INDIANAPOLIS – “I abhor the idea, but it must be given an airing,” she said. She in this case was the very proper Representative Roberta Righteous speaking to a small gathering of constituents via Zoom.

“It’s nothing I could endorse, but my colleagues in the Indiana General Assembly entertain many more outrageous and vile ideas in each session,” she continued. “In Indiana, we maintain an image of wholesomeness, despite little supporting evidence. It’s time to drop that veil and present ourselves for who we are.”

None of the Zoomers interjected a comment and Rep. Righteous went on.

“Speaking plainly, Indiana needs to take some risk in economic development. Our state is rotting out while the core is absorbing the wealth, the prestige, and the power of a surging economy and an expanding population.

“Now we need to move swiftly, with determination, to establish new wealth-producing activities in communities on the brink of extinction. We must open the state to a neglected market, to legalized sexual satisfaction.”

The silent Zoomers could be heard speechless but gasping.
“As once we drew elegant parties to the forbidden fruit in French Lick, we must build elegant resorts catering to the physically and emotionally adventurous. As the snow-covered slopes entice the wealthy and the fashionable to Colorado and Utah, Indiana’s satin sheets must lure their own clientele. As we discarded our vestments in acceptance of casinos, we should lead the nation and the world in a restoration of honor for the oldest of professions.”
A chat item appeared on the screen. Is she off her medicine?
“You may wonder why a long-term, dedicated public servant risks bringing this suggestion forward,” the perhaps short-term representative proceeded. “Economic development practitioners frequently lack imagination and courage. They are often passive people in a job requiring innovation. They dress to impress local bankers rather than enterprising investors. But the local banker today is rarely a local leader.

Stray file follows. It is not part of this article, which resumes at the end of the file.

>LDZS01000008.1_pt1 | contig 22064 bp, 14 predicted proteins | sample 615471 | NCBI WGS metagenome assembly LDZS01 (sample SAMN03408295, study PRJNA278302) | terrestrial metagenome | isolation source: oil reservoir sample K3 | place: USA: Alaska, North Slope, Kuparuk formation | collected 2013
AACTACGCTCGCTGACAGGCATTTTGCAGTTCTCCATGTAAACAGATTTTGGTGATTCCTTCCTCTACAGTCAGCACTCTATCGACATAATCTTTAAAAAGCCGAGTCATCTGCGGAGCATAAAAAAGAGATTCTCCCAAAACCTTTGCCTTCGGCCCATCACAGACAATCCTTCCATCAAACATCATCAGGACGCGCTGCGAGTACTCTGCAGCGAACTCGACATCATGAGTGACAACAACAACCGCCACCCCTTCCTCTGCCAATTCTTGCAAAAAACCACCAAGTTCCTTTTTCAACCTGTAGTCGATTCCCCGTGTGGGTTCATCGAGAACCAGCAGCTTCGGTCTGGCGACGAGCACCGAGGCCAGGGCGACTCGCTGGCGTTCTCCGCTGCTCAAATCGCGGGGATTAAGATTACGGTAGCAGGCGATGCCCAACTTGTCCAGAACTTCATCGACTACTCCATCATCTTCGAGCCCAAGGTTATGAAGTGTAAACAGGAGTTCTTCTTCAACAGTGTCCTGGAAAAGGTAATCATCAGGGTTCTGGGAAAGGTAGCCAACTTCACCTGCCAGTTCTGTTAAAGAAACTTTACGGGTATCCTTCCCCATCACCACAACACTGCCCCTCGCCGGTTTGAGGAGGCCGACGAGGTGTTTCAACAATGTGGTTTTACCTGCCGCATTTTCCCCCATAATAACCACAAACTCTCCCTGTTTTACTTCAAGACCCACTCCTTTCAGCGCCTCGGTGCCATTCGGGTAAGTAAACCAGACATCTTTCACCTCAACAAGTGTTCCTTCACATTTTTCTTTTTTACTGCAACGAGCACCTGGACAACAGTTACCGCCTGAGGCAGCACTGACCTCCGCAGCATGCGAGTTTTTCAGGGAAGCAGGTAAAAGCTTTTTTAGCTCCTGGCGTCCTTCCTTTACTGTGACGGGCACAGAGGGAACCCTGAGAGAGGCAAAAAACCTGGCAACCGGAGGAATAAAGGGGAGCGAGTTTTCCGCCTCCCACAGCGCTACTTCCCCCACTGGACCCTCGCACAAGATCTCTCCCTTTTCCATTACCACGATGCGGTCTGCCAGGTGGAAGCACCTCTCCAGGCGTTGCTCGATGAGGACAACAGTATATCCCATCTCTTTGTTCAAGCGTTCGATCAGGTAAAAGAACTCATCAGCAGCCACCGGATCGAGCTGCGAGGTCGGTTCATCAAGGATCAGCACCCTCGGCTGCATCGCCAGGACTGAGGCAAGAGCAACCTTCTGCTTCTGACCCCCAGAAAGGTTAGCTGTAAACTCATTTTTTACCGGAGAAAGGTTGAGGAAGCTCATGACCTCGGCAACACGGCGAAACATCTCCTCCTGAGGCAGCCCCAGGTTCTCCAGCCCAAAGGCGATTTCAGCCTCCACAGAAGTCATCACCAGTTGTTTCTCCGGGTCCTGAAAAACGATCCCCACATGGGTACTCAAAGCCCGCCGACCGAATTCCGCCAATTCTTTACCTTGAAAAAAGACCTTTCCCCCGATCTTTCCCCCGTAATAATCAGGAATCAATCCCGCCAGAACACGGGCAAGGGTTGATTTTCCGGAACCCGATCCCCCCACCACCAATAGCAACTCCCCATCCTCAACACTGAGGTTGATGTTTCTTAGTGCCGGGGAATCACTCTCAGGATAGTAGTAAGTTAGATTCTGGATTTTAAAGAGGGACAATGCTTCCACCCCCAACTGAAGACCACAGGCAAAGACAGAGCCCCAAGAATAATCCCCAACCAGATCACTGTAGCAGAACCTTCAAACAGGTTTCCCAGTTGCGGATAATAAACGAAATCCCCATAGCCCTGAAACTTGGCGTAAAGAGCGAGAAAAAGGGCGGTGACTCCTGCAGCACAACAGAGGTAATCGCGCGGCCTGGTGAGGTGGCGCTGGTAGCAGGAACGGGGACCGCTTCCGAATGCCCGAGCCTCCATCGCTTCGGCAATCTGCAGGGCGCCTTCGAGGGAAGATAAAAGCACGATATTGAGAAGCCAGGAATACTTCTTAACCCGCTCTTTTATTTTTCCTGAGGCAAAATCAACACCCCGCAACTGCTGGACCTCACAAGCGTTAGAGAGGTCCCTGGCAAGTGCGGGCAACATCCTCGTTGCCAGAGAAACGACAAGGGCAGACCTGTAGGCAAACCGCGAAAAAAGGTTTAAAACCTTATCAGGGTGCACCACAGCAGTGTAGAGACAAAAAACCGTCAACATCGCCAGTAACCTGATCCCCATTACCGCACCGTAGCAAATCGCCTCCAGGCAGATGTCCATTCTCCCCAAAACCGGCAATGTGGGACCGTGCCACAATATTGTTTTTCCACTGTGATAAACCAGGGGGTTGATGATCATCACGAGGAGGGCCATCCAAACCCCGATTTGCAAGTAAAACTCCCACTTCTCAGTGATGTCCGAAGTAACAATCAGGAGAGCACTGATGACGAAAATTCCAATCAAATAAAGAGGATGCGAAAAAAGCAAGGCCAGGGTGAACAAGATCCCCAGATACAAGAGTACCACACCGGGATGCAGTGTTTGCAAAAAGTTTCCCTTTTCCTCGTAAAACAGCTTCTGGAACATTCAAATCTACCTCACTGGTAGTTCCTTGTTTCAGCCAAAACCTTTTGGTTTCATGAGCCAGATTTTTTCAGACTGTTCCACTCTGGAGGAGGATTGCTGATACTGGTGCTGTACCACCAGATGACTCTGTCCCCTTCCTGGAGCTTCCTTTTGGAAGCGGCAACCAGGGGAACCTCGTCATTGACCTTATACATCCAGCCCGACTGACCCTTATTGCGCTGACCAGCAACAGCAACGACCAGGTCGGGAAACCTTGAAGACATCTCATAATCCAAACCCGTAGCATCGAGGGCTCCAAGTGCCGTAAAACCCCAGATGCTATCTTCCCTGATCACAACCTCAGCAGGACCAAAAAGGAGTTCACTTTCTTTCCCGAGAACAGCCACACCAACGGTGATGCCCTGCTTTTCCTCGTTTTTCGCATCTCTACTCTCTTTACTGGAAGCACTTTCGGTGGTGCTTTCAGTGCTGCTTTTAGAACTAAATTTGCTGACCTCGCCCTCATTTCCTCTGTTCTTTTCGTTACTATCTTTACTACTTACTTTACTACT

“I know many of my colleagues will make snide remarks about ‘Roberta’s Raunchy Ranches.’ Yes, churches will object, but you saw how little the politicians cared when they started to count the tax money from casinos and marijuana sales.

“Indiana has always been slow to accept any innovation, particularly the formal commercialization of sin, but it’s time to recognize reality. We will sink further among the states as a cultural and economic backwater without a major infusion of capital. Our vision must be broader and more grandiose than that of Nevada.
“Carefully regulated by the State Board of Health, providing services to all persons regardless of self-identification, with strict enforcement of rules as to acceptable behavior, Indiana resorts could set new standards for the restitution of self-confidence and respectability among those currently afflicted with doubt and shame,” she concluded.
Which declining small towns would you choose for this pioneering effort? 
Mr. Marcus is an economist. Reach him at Follow his views and those of John Guy on “Who Gets What?” wherever podcasts are available or at